In the previous post we examined how swimming more efficiently takes technique. Once you reach a certain level of proficiency though, training methodology leads to further gains. Performing each swim at the same pace will NOT lead to improvement. Instead, swim like a swimmer. Add intervals and preset rest periods or “send-offs.” An example of a send-off would be 5 x 100’s on 1:45. This means you would swim a series of five 100’s and you would leave the wall for a new one each minute and forty-five seconds. If 100 takes you 1:30 then you would get 15 seconds rest before beginning the next repeat.
Let’s say we have a swimmer doing a training session of 1,000 yards in a time of 22:30 which equates to a 100 pace of 2:15. A different and better way of training would be to create a set where the pace is faster than 2:15/100. As an example, we could break the same 1,000 yards into the following workout:
Warm Up: 300 yards including 100 yards of drills specific to the athlete’s needs of improvement.
6 x 50 yards at 2:00-2:05 / 100 pace. Rest :20 sec between repeats
2 x 100 yards at 2:05-2:10 / 100 pace. Rest :15 sec between repeats.
Cool Down: 200 yards easy
Half of this workout is at a faster pace than the athlete typically swims. The athlete’s body and mind will need to adapt to get through the water more efficiently by reducing drag and by improving technique. Of course, the athlete can swim a little faster than normal by exerting more effort. Even this is an advantage over always swimming the same pace straight through. The human body adapts to training stress placed upon it, given it is an appropriate amount of stress. In a few weeks the same swimmer will now be consistently swimming at a pace that is faster than their previous 2:15/100 pace. Improving one’s 100 yard pace by 5 seconds per 100 yards will yield a 2 minute 16 second improvement off their Olympic Distance swim.
One of the most common complaints beginner swimmers say is that swim training is boring. Of course, swimming can be boring when every swim session is the same! However, when an athlete does a “swim workout” it requires concentration and focus which creates engagement of the brain. When completing swim workouts the time appears to go by much quicker in the water.
When taking swimming to the open water it has been known to induce a panic attack or two. Lakes and oceans are not always clean and clear. You no longer have a black line to guide you. Practicing in open water will build confidence and reduce stress. The more swim confidence a person has, the less they are freaked out by contact and the more skilled they are at avoiding contact by being able to swim away from it. Panic attacks happen at a much greater rate to less confident swimmers than to more confident swimmers.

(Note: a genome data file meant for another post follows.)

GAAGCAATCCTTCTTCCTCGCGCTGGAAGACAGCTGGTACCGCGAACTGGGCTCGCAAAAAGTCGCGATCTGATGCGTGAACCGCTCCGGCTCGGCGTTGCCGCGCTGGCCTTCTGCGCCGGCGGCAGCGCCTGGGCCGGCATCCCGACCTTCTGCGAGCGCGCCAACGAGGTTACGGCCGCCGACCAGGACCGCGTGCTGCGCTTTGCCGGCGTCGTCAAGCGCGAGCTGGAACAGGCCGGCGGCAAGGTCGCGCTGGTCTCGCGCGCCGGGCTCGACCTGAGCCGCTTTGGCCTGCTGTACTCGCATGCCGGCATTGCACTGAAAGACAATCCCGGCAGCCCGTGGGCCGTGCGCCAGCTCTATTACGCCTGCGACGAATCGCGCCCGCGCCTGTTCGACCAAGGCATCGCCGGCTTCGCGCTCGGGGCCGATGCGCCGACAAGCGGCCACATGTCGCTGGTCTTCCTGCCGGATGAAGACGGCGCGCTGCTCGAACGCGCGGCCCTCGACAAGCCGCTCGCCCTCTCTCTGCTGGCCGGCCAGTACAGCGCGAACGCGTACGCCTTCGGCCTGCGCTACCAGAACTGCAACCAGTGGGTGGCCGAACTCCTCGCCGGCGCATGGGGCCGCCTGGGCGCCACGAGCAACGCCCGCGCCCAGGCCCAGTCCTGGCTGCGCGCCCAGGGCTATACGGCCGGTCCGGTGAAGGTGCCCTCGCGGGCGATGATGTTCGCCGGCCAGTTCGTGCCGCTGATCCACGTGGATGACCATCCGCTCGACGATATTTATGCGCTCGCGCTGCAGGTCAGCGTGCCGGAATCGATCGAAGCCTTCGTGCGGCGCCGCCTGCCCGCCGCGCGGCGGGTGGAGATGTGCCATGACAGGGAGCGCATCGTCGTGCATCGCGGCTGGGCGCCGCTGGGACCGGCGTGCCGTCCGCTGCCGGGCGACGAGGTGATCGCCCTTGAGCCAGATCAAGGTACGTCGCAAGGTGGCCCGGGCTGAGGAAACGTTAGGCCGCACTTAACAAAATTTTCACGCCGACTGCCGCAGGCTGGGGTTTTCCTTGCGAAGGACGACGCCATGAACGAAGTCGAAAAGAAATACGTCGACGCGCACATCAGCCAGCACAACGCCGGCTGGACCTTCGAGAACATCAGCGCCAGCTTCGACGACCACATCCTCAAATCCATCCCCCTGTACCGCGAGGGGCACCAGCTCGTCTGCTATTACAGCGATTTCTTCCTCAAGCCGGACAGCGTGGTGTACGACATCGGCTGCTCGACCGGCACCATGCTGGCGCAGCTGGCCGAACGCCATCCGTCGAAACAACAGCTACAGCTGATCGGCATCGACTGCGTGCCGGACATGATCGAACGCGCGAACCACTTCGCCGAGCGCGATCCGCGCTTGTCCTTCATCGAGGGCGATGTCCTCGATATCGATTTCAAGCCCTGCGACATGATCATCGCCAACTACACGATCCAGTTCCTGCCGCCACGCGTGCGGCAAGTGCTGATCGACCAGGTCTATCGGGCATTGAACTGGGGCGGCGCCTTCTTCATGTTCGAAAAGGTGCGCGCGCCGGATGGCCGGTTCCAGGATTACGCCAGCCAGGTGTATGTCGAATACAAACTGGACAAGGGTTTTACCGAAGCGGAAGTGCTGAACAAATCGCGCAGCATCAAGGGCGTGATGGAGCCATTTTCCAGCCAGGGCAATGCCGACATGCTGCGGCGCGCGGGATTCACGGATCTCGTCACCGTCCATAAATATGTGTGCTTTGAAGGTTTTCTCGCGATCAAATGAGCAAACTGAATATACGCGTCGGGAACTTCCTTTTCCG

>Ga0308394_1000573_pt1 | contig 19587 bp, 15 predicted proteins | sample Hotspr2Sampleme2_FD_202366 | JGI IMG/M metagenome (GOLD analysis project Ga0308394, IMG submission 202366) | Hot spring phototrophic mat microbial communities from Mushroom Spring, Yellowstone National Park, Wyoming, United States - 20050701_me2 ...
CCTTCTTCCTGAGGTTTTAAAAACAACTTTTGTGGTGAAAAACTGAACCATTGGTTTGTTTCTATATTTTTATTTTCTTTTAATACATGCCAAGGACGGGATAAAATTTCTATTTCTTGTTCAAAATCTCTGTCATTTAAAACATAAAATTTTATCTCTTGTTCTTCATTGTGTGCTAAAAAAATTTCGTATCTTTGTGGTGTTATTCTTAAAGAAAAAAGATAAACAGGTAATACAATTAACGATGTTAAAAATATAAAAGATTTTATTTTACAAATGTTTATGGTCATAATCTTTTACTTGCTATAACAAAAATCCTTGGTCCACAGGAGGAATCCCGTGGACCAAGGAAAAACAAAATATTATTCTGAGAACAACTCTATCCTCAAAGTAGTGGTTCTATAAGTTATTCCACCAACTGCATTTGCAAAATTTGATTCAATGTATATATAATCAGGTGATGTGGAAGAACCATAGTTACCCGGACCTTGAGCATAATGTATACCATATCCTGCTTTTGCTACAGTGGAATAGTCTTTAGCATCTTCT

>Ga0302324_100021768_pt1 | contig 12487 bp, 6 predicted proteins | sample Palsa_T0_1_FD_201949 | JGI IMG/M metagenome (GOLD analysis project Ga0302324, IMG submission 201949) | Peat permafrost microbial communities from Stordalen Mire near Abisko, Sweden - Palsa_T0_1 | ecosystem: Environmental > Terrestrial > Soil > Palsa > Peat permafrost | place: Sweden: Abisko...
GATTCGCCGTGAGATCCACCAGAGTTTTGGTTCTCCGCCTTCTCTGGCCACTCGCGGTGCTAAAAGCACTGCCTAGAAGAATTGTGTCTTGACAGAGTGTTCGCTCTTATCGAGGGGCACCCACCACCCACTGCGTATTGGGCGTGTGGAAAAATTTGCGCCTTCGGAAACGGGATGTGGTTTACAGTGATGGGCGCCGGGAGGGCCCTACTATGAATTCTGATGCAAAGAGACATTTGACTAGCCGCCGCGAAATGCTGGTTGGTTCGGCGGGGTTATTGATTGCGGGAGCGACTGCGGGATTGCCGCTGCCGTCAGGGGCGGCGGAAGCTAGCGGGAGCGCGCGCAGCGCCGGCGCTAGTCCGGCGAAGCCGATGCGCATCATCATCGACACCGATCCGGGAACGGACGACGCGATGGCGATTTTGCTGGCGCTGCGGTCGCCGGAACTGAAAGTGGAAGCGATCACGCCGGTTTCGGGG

Transferring pool performance to the open water can be a difficult task. You can make this easier by practicing a lot of the open-water specific drills in the pool: Sighting, drafting, swimming in close proximity to others or even buoy turns can all be added to your regular pool swimming routine. With every rep you do, remind yourself to do at least one head up stroke or a sighting breath every other length.
When racing it is unlikely you will ever find perfectly clear water with no other swimmers around you, so the next best thing is to prepare yourself for the inevitable. If you do this, you’ll be way ahead of the other swimmers in terms of confidence. - Simon Ward, winner of multiple coaching awards and owner of UK based The Triathlon Coach
One key to improving confidence is to improve competency or ability. When you notice an improvement of your 100 pace, your confidence improves. In addition to improved confidence, you will be more excited to train when they notice improvement. With each increased bump in confidence in one’s swimming ability the idea of a mass swim becomes less intimidating. Talk to any group of beginner triathletes and typically the number one fear expressed is the swim portion of a race. Athletes are worried about contact from other swimmers as well as water conditions: cold temperatures, rough water and waves, etc. The higher swim confidence a triathlete has the less they are concerned about the swim leg. The opposite is true for those with the lowest levels of swim confidence. More than one triathlete can tell you a story of hanging on to the side of a paddle board or kayak for several minutes during a race while they recover from a panic attack. The bottom line is an improvement in your swim confidence will result in a more favorable race experience.
Triathlon coach Lance Carter contributed to this story. Carter is a 9-time IRONMAN finisher who has been training and racing since 1993 and coaching athletes since 1997. He is a long-time blueseventy ambassador. His personal mission is "to inspire people to live more fulfilling lives through exercise and mindset elevation." His book 100 Lessons for Essential Training and Racing was published in 2016.